Issue 11

Sacred Geometry

Mixed-media artist Mister Michelle brings her love affair with form and femininity to the contemporary-art world. 

By Erika Paget
Photographed by Kyle Johnson

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Mister Michelle’s artistic trajectory has been an organic unfolding that started as far back as she can remember. “I first learned to draw when my mom bought my sisters and me our first 64-count box of crayons,” the California native recalls, “and I’ve continued to be self-taught ever since." Steady practice has rendered work that is personal without being cryptic, likely a result of her love for the outside world. After relocating to Seattle two years ago, Michelle has drawn on natural influences, joining landscape, geometry, and light through a lens of femininity that consistently places women at the center of her work. It’s a combination that delicately rides the line between the autobiographical and the archetypal. "I am in love with the female form. I’m constantly discovering different facets of femininity through my work, an interpretation of what’s inside of me and what surrounds me as a woman."

But it’s the influence of form and structure in Michelle’s pieces that may be most obvious. "[I am] instinctually drawn to shapes and patterns,” she says—and though she doesn’t make it explicit, there’s a clear sense that those shapes and patterns hold spiritual weight for her. “Geometry is a sacred language with great symbolism,” Michelle says. “It’s part of everything.” The theme of universality isn’t new to the art world, but she edges the motif with undercurrents of femininity in a way that feels singular. It’s a nuance that surfaces in her discussions of the “sensuality in curved lines,” and even of the sun: "The sun is one of few constants in our lives. She is with us every day. Without her, there is darkness.” The suggestion of the collective “her” in this statement fills the anthropomorphism with societal and political implications.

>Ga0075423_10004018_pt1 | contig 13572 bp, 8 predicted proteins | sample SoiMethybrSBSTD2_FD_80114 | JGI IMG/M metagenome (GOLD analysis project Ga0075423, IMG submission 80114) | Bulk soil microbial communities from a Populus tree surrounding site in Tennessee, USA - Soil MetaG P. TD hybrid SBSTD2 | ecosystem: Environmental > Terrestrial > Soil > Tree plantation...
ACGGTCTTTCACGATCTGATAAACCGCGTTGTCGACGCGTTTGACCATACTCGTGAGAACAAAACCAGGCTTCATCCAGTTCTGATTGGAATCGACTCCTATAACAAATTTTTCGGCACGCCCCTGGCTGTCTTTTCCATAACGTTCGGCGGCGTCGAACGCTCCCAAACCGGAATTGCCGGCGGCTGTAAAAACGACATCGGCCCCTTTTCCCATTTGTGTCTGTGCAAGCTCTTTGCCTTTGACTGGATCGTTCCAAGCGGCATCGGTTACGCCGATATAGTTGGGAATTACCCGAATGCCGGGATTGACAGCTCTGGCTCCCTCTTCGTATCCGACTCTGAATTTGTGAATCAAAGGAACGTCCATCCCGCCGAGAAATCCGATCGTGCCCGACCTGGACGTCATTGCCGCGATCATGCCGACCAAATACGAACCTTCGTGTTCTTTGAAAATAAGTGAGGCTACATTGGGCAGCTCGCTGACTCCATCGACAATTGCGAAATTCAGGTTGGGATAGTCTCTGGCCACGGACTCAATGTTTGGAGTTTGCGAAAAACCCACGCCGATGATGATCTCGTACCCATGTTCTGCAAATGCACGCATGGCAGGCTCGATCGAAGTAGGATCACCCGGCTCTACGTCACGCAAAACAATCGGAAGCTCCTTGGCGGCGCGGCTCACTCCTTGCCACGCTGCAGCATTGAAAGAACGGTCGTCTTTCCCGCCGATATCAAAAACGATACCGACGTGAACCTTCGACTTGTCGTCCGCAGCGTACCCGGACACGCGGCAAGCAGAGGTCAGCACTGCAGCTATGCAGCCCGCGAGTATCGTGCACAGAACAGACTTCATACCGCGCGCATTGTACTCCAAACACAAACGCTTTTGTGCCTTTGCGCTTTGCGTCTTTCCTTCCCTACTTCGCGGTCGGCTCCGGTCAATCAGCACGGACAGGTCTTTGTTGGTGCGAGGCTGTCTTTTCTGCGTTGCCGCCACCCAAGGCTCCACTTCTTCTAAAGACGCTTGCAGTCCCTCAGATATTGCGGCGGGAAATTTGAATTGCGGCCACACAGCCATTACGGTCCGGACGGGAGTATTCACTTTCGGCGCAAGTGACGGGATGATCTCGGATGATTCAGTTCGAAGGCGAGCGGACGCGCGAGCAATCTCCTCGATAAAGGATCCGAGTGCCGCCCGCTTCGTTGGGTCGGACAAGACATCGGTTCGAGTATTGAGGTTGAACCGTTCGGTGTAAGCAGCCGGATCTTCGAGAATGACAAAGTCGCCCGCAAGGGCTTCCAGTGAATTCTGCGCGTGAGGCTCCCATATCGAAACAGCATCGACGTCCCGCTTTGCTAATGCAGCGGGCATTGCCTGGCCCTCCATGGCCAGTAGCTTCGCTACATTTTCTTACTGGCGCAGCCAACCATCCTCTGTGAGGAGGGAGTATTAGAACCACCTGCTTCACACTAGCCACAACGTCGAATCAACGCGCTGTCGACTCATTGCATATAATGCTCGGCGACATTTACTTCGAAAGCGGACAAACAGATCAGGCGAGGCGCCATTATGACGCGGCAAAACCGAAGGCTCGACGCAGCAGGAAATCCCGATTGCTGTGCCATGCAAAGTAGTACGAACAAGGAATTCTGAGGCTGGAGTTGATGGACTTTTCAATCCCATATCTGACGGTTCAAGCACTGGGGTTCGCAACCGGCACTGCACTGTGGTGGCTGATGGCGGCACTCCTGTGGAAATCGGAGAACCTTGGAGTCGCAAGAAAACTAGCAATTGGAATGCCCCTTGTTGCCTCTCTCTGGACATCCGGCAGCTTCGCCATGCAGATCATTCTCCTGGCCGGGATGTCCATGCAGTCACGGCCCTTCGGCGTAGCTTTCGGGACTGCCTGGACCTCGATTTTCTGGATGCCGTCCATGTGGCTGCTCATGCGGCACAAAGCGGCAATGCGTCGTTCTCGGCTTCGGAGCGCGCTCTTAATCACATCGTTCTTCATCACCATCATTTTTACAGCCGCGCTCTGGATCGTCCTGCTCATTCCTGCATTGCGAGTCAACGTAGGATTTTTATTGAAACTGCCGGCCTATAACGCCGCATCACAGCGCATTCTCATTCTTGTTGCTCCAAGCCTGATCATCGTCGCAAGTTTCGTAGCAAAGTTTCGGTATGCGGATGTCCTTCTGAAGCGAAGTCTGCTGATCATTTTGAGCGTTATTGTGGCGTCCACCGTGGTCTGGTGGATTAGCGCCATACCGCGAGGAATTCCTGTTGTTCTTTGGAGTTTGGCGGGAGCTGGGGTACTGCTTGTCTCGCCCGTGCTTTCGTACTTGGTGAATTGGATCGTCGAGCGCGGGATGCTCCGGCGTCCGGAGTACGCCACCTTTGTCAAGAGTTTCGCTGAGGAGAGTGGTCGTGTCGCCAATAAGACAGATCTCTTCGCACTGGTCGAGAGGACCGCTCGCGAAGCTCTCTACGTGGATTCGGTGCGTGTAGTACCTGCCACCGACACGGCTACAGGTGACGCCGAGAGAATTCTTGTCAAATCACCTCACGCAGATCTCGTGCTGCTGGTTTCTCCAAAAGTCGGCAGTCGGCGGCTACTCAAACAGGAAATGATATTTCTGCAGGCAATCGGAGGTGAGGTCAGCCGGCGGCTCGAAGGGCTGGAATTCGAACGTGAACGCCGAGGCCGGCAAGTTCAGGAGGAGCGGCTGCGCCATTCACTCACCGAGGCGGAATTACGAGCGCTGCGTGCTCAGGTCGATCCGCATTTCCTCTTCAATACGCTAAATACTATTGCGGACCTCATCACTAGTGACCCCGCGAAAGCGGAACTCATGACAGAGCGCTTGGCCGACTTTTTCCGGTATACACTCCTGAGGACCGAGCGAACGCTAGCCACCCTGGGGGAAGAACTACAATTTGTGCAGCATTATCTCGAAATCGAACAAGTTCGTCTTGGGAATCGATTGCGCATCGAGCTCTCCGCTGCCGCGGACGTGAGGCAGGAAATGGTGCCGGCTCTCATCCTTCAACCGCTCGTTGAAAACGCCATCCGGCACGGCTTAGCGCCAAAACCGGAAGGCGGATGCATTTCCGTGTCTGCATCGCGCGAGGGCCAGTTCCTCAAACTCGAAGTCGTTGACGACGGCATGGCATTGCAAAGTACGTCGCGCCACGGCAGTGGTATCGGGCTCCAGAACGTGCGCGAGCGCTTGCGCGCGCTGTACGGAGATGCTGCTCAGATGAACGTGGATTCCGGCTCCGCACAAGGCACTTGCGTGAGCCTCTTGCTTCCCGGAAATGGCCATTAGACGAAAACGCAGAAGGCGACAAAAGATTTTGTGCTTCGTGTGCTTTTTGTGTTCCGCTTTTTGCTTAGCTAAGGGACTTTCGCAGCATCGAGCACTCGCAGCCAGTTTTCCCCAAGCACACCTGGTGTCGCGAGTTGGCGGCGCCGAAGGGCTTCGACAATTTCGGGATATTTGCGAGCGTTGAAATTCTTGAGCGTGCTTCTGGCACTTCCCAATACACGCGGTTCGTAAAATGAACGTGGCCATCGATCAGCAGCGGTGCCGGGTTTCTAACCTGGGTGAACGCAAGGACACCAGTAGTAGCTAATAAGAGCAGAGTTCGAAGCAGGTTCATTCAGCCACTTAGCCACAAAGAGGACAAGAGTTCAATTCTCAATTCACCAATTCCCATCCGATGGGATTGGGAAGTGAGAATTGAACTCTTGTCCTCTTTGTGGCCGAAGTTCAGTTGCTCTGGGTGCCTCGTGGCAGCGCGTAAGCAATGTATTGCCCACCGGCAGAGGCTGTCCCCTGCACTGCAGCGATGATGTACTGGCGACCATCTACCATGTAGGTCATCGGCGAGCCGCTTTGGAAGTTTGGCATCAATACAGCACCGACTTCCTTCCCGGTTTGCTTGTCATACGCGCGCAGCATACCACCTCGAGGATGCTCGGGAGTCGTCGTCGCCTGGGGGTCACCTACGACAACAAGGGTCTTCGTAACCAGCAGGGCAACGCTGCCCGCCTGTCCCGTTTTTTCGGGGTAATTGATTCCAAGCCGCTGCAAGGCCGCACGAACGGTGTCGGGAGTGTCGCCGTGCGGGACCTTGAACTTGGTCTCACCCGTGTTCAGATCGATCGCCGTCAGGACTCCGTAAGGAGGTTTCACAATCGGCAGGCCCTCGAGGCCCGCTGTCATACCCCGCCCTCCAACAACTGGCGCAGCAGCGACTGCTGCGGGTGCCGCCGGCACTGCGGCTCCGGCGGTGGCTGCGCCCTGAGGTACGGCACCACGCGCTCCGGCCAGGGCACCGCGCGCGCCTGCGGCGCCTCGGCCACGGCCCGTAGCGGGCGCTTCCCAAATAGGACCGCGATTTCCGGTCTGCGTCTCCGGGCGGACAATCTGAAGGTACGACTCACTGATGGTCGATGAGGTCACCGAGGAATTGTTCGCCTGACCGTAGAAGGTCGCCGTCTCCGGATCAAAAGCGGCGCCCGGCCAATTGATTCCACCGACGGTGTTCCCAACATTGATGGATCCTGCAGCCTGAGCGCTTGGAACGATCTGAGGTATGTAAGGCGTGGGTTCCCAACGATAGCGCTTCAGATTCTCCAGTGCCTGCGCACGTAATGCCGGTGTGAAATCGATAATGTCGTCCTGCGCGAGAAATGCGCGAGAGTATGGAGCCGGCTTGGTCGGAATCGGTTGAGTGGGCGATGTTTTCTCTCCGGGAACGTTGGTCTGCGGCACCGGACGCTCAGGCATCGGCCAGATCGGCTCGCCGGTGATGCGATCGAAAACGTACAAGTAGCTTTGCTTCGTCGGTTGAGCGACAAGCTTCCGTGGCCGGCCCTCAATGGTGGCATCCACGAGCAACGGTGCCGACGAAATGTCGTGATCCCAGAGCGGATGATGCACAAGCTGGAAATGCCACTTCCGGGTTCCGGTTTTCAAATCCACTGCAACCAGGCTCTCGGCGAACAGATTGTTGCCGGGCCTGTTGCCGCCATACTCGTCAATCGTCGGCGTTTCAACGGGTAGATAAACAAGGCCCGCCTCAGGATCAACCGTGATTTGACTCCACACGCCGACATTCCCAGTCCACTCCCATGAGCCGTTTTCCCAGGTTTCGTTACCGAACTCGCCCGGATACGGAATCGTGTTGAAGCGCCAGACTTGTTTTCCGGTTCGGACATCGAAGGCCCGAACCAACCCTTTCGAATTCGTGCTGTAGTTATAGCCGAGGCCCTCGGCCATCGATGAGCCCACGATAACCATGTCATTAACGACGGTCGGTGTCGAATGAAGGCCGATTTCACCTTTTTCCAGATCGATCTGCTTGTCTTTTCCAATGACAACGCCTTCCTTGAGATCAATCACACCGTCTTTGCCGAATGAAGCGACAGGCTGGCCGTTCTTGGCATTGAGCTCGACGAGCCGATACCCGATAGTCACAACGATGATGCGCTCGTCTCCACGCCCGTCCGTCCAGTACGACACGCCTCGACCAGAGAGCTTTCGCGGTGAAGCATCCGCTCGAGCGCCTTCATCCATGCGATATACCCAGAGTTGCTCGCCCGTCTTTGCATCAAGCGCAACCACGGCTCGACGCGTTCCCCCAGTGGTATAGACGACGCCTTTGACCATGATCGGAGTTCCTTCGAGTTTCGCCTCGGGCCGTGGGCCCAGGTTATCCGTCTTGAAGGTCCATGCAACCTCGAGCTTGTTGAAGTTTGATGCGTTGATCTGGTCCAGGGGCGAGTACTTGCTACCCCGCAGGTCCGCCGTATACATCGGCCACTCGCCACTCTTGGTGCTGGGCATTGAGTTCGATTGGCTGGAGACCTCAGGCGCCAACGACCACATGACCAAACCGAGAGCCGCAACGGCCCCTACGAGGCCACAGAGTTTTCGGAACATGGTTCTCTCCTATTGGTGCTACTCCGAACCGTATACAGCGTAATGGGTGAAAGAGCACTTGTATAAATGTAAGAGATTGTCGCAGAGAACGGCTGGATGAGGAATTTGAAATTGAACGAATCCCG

Using primarily earth and flesh-toned acrylics, gold metal leaf, and bold lines, Michelle finds a rarefied space in her expressions—the kind she hopes will produce reverberating imaginativeness. "I want people to walk away from my work feeling motivated to do what they love with confidence, thereby reinforcing a circle of inspiration."

Stylist Alvin Stillwell at Celestine Agency, Hair and Makeup Kaija Mistral Towner using R+Co and Nars Cosmetics, Prop Stylist Mandy Kehoe, Production Masha Spaic and Charlii Cruse

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